Snowbelt Town Takes Y2K Seriously

City administrator Michael Nolan has tried to make sure Norfolk,
Neb., can handle whatever trouble Y2K-stricken computers hand out
next year. He doesn’t want anyone left cold, dark and hungry on a
Nebraska winter’s night.

Norfolk (pop. 24,000) has contingency plans for most things that
could go wrong and since last year has been Y2K-proofing the town’s
computers, wastewater and sewer systems and other parts of the
municipal infrastructure.

‘Even I feel pretty comfortable that we are in good shape. But
I’m not so sure I have the same comfort about other rural areas in
Nebraska and in the United States,’ said Nolan. Norfolk is one of
the larger population centers in a mostly rural area of northeast

Nolan, a self-described ‘agitator’ about Y2K who participates in
national and regional gatherings on the issue, now focuses on
proselytizing about the computer bug to Norfolk residents and
others in Nebraska. His concern is that not many people think that
Y2K computer breakdowns could really affect their lives.

‘There is a lack of real clarity in terms of whether the federal
government thinks Y2K could be a serious problem,’ said Nolan.
‘This has dissuaded people from continuing to be serious.’

But the current apathy about Y2K was not always the case. Last
September, for example, Nolan organized a regional conference
attended by 250 people. Afterward, participants formed community
awareness groups to focus on such critical areas as care of the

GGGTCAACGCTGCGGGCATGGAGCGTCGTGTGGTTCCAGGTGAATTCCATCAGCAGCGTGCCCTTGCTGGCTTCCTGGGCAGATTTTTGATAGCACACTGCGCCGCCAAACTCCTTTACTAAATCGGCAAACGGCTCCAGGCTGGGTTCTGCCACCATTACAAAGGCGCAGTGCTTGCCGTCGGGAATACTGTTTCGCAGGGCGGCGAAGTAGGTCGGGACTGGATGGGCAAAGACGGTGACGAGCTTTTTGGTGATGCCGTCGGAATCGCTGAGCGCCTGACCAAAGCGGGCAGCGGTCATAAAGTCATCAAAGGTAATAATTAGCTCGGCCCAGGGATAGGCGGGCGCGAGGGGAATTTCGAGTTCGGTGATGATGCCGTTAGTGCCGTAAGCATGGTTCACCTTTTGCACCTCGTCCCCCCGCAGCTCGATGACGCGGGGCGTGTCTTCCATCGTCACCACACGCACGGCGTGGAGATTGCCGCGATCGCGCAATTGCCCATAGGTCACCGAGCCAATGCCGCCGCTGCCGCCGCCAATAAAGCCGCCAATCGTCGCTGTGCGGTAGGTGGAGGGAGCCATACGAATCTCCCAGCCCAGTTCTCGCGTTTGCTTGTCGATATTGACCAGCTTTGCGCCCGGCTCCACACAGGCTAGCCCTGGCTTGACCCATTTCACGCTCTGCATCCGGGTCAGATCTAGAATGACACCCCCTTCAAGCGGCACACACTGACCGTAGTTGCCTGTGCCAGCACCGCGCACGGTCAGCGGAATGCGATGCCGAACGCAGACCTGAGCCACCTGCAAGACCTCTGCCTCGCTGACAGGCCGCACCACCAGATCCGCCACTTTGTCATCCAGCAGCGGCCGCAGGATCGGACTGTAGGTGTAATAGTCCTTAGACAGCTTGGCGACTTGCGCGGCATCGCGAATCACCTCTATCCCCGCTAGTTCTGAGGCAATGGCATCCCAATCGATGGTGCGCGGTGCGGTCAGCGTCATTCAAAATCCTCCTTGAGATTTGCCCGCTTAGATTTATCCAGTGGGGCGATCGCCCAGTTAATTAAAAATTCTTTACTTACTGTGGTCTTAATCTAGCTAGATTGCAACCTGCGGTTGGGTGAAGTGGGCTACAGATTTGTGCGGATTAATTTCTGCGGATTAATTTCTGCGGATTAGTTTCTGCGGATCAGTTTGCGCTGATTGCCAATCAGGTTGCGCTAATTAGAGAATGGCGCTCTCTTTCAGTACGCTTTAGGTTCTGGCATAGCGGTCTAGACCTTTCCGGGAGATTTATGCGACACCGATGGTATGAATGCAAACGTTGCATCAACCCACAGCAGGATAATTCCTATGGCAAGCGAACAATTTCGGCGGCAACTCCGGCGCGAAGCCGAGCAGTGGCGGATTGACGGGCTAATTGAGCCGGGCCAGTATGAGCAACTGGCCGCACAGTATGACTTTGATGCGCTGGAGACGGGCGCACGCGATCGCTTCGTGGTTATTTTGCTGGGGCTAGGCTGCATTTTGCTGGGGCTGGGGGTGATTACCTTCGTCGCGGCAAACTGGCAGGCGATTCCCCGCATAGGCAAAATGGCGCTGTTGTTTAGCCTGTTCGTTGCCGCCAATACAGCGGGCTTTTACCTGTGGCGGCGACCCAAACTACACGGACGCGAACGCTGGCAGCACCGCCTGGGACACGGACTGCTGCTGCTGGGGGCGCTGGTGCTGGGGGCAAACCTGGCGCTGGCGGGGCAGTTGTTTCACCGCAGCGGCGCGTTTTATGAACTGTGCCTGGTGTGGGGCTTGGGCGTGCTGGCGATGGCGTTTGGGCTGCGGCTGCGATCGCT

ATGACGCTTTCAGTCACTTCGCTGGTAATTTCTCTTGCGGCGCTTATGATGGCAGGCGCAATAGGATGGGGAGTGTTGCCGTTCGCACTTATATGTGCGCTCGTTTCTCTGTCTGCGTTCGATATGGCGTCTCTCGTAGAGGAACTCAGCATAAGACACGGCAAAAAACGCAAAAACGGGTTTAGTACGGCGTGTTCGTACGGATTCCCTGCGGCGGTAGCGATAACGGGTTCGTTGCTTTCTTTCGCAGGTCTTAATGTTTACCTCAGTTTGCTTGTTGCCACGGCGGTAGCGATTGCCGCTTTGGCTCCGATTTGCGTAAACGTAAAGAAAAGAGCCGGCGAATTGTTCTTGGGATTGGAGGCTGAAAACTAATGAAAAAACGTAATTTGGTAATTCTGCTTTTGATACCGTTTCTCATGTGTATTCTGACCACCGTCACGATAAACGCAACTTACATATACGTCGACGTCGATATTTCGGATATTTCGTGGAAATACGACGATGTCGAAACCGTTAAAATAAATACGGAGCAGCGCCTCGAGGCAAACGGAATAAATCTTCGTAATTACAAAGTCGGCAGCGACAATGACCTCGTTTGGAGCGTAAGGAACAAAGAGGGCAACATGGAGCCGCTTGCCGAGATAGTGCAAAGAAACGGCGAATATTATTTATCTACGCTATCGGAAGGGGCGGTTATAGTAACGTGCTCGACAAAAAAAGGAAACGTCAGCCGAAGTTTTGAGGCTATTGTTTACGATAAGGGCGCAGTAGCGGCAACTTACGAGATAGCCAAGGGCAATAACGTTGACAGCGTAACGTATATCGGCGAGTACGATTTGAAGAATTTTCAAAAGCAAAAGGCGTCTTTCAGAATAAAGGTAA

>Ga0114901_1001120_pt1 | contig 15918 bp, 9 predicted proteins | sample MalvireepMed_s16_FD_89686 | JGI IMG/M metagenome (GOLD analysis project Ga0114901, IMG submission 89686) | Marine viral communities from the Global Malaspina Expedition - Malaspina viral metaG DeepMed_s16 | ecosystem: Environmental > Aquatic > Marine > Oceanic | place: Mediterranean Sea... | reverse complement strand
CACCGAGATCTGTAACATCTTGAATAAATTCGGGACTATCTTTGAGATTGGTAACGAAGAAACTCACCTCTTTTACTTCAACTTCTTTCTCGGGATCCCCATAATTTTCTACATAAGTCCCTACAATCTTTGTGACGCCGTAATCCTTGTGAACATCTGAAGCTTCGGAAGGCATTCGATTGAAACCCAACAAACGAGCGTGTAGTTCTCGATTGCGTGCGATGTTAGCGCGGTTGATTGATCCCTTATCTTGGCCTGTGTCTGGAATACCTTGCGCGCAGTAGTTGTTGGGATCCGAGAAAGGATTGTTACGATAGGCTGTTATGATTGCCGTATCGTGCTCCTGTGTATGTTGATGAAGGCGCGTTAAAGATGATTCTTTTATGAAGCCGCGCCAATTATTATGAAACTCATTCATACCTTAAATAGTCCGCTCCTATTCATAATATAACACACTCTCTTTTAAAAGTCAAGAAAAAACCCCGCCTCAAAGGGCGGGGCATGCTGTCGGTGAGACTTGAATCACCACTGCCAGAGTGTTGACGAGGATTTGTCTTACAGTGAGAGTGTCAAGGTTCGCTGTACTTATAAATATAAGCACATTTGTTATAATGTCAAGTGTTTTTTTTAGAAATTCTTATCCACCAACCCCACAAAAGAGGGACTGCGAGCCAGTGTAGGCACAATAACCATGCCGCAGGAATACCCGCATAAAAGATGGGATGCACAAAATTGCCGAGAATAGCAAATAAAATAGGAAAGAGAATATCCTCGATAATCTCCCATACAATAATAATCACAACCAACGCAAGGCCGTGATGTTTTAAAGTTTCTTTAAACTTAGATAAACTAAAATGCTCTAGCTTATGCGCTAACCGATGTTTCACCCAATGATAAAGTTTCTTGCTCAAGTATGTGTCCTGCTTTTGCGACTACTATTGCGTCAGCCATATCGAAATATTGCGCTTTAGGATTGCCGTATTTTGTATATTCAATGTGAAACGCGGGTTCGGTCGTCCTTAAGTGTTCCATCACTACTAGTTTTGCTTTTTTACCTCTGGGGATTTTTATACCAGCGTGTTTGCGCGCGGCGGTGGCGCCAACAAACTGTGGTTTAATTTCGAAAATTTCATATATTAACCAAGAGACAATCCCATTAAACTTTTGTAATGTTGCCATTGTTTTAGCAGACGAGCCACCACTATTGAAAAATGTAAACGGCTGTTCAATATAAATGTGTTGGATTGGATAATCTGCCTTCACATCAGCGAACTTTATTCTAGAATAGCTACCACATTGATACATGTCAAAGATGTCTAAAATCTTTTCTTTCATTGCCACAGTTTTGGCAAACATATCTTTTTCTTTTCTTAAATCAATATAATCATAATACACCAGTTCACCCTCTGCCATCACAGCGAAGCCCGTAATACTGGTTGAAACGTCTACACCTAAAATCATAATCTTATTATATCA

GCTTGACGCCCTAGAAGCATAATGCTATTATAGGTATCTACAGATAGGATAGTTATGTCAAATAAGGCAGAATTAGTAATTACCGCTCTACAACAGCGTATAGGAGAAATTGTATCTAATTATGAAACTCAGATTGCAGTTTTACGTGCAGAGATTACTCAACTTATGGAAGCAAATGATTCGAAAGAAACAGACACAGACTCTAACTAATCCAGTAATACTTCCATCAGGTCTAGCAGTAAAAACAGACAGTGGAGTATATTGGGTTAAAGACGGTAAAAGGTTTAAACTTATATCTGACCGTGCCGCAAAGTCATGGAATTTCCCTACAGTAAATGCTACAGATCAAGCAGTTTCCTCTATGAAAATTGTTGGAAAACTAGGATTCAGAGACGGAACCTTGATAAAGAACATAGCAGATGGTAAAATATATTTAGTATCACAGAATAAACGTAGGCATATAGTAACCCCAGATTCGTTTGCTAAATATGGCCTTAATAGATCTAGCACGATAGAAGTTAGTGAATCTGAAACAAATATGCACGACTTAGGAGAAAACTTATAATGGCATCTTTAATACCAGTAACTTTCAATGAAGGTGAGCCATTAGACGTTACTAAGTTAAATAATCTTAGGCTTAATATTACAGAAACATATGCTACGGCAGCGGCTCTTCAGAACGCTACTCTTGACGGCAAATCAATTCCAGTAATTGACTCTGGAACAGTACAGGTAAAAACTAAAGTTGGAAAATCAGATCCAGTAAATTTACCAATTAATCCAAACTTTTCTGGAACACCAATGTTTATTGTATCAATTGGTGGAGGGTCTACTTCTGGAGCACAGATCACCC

elderly, the food supply and water distribution.

This May, Nolan reported to a special U.S. Senate Y2K committee
that only three of the original 12 subcommittees are still meeting.
Nolan blames sliding interest on a number of factors, including
inadequate media coverage, federal government assurances that Y2K
will not be a serious problem and advice from the Federal Emergency
Management Agency that citizens prepare for possible New Year
problems as they would a three-day storm.

The Norfolk administration, however, pushed forward with its
preparations, checking off a comprehensive list of infrastructure
changes that needed to be completed. The town has worked to ensure
the emergency systems will function, wastewater will be treated and
electricity and heat will available during the cold, dark

If there is a regional power failure, the town plans to have
several shelters ready, heated by emergency generators. The town
staff are also preparing to have emergency power generators run the
sewer and wastewater systems.

Nolan says he feels the state government has not helped
Nebraska’s small towns adequately prepare emergency plans for
possible Y2K problems. The message, he said, is that these towns
are ‘on their own’ if something goes haywire next year.

While the Nebraska emergency management agency did not return
phone calls, there are links on the department’s web page to help
communities plan for Y2K. That web site is

For people who want to personally prepare for Y2K, Nolan
recommends they do more than the three-day storm planning
recommended by the Federal Emergency Management Agency. Nolan would
not disclose his personal contingency preparations but said he
advises people to prepare for three weeks of possible problems.

Contacts: Michael Nolan, city administrator, Norfolk,
Neb., 402-644-8720; web site:; or

Background: Coalition 2000; web site: .
Community News Service on Local Y2K Preparedness Issues. Small
Business Administration Y2K Gateway; website:

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